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I haven't tried a ready-made gluten-free bread that tasted good untoasted. If you have a Whole Foods nearby, their Gluten Free Bakeshop Sandwich Bread and their Cinnamon Raisin Bread are very good.

I can't eat pre-made breads anymore because I'm sensitive to a lot of the ingredients they use. I eat The Gluten Free Pantry French Bread. It's really good--I bake a loaf, let it cool, slice, and freeze. It is even good untoasted--I used it for an almond butter and jam sandwich over the weekend, and it was fantastic.

I baked a loaf this past Sunday--when my husbvand walked in, he said it smelled like a bakery in here!

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I don't have a choice to buy bread where I live. Making my own was discouraging at first. Weird taste, weird texture, didn't raise well, etc.

But eventually we found recipes that work well. We do one now in the bread machine that none-gluten-free people really like and can't tell isn't regular bread, especially when toasted. They are really surprised when I tell them it is gluten-free.

I agree that it gets better, there is such a steep learning curve.

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Oh, bless your heart. I hope you weren't like me and bought Ener-G bread as your first gluten-free bread.

Although Ener-G does have some good products, most of us (note I did not say all of us), think Ener-G breads make a better brick than bread.

Like others have suggested, Kinnikinnick, Chebe, etc. make good pre-made bread or mixes.

And for heaven's sake, toast that bread you bought like other's suggested...toasting it will help it taste a little better.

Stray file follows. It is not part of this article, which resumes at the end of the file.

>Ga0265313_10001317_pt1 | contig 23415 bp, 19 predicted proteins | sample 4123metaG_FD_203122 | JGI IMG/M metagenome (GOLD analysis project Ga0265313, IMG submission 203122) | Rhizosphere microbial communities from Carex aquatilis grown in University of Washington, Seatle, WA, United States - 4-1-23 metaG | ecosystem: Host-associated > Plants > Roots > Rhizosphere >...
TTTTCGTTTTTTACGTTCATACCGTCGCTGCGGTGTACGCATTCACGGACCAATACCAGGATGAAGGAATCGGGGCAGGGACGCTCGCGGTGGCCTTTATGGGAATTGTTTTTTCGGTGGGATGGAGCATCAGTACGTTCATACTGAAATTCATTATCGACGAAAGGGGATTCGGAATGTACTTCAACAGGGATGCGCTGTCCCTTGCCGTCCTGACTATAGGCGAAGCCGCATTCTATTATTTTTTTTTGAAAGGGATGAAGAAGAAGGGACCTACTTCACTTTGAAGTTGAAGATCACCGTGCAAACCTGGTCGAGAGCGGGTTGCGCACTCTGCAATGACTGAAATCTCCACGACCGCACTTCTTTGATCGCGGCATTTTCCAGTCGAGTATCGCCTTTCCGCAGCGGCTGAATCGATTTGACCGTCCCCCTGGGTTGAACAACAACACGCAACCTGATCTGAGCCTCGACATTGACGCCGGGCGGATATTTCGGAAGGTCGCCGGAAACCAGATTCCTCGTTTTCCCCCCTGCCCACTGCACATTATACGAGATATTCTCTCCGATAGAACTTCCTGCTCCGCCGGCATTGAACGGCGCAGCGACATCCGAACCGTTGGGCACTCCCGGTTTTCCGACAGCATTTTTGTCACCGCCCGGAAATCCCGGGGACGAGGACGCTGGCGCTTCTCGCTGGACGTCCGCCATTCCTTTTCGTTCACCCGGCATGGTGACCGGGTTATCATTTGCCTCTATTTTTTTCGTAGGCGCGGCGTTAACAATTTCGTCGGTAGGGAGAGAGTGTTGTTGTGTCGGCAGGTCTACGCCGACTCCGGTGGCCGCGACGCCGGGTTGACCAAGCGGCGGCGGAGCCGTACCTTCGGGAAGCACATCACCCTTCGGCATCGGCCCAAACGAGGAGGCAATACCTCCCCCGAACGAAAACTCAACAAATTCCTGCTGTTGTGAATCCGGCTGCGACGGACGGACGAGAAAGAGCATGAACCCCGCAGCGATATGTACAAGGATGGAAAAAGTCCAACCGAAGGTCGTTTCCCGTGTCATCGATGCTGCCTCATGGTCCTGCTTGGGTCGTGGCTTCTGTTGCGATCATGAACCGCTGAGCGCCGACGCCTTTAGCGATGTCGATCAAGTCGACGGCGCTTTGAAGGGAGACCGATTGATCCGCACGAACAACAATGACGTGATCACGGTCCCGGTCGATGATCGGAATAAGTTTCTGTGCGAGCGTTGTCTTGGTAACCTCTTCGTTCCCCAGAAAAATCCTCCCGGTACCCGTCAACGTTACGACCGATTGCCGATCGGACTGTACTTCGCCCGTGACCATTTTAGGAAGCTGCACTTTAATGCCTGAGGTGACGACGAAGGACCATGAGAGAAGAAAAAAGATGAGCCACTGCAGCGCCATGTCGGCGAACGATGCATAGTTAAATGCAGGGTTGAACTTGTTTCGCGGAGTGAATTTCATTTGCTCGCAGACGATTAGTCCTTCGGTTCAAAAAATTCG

I experiment with recipes, and now have several recipes that I make well. You'll find what works for you.

Hang in there! It is a challenge to cope with the change in the beginning.

-Julie :)

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If you decide you are not going to finish that loaf and try another brand. Then use it for bread crumbs. I'm sure you noticed that the loaf was pricey and small compared to what you were used to - well, gluten-free bread crumbs are pricey, too. I had a recipe that called for stove top stuffing on top. When I converted it to gluten-free, I used my gluten-free bread crumbs (from my attempts at baking my own gluten-free bread) and seasoned them as my substitute for the stuffing.

Also, on the homemade stuff, you do need to slice it thinner - the bread is denser even if you make it yourself. If you slice too thick, you ratio of bread to sandwich fixin's is off.

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Although Ener-G does have some good products, most of us (note I did not say all of us), think Ener-G breads make a better brick than bread.

-Julie :)

Except they're too dry and crumbly to make a decent brick!!! :D

However,if you mix it with water and let it dry, it might make good cement...

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I have to vote with Kinnikinnick premade loaves. They are well worth the trouble to order on line if you have to. Make sure you try a package of the pizza crust to. They seem much like what I remember as gluten bread.

Most of our breads are par-baked, the best way I have found is to nuke them until they are warm then you can let them cool for cold sandwiches or toast. I found this was the only way to make the Ener-g bread eatable. Microwaving improved the texture a lot.

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Except they're too dry and crumbly to make a decent brick!!! :D

However,if you mix it with water and let it dry, it might make good cement...

:lol::lol::lol: I bet that would work with a little gorilla glue added. Coat it with sealer and make a walk way.